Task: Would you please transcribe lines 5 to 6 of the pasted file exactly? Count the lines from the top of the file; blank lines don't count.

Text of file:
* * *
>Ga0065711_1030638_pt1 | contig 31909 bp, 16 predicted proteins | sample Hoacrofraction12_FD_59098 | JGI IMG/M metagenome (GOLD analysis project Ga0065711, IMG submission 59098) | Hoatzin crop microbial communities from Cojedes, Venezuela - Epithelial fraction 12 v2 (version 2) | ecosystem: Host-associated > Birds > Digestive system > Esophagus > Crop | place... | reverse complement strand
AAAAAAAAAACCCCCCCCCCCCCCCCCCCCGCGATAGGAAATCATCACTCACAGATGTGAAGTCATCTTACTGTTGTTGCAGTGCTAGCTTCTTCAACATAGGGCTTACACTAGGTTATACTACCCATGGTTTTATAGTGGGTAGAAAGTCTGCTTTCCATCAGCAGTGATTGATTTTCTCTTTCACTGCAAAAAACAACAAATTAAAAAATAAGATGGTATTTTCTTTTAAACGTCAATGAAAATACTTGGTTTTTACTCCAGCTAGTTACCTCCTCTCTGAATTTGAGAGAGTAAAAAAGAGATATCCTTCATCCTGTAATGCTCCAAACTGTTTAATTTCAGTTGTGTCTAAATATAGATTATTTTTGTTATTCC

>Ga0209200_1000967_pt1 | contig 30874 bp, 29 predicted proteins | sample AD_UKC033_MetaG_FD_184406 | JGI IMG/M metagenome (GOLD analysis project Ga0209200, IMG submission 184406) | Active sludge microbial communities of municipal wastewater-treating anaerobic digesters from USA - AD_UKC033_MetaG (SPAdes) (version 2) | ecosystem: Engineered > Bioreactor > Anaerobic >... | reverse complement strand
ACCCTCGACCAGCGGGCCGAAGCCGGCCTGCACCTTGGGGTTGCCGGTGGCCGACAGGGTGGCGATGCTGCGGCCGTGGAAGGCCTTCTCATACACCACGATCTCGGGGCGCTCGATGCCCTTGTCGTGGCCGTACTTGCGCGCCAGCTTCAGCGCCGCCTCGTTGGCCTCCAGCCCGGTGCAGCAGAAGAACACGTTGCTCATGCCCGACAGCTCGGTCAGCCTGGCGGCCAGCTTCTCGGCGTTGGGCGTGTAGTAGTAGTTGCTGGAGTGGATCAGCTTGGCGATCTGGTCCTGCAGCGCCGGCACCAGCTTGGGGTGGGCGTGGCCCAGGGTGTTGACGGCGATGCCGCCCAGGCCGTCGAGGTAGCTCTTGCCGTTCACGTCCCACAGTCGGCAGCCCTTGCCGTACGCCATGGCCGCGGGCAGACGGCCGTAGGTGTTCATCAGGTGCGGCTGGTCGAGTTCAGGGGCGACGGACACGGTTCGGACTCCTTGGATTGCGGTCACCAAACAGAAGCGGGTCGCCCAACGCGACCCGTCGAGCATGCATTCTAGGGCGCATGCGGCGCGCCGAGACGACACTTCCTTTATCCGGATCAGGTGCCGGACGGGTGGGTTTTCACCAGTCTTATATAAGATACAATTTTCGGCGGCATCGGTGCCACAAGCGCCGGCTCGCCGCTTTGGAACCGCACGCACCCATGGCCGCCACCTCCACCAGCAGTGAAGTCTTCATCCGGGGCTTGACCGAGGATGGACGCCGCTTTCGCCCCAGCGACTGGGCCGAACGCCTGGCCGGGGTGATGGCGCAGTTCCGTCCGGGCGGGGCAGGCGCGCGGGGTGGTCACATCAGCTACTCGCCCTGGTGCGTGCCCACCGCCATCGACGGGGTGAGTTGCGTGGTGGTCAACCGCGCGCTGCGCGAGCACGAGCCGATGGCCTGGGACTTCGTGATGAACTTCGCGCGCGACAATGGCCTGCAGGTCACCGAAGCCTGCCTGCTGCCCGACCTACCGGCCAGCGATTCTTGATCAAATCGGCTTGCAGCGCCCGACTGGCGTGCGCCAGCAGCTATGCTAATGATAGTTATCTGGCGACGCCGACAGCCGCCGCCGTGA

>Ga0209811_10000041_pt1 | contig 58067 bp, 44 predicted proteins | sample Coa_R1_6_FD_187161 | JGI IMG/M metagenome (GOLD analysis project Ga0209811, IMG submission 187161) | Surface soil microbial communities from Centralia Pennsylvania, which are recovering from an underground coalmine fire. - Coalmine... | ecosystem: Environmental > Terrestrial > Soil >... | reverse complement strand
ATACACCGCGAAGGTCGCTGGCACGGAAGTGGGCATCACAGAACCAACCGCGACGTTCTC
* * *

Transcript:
>Ga0209811_10000041_pt1 | contig 58067 bp, 44 predicted proteins | sample Coa_R1_6_FD_187161 | JGI IMG/M metagenome (GOLD analysis project Ga0209811, IMG submission 187161) | Surface soil microbial communities from Centralia Pennsylvania, which are recovering from an underground coalmine fire. - Coalmine... | ecosystem: Environmental > Terrestrial > Soil >... | reverse complement strand
ATACACCGCGAAGGTCGCTGGCACGGAAGTGGGCATCACAGAACCAACCGCGACGTTCTC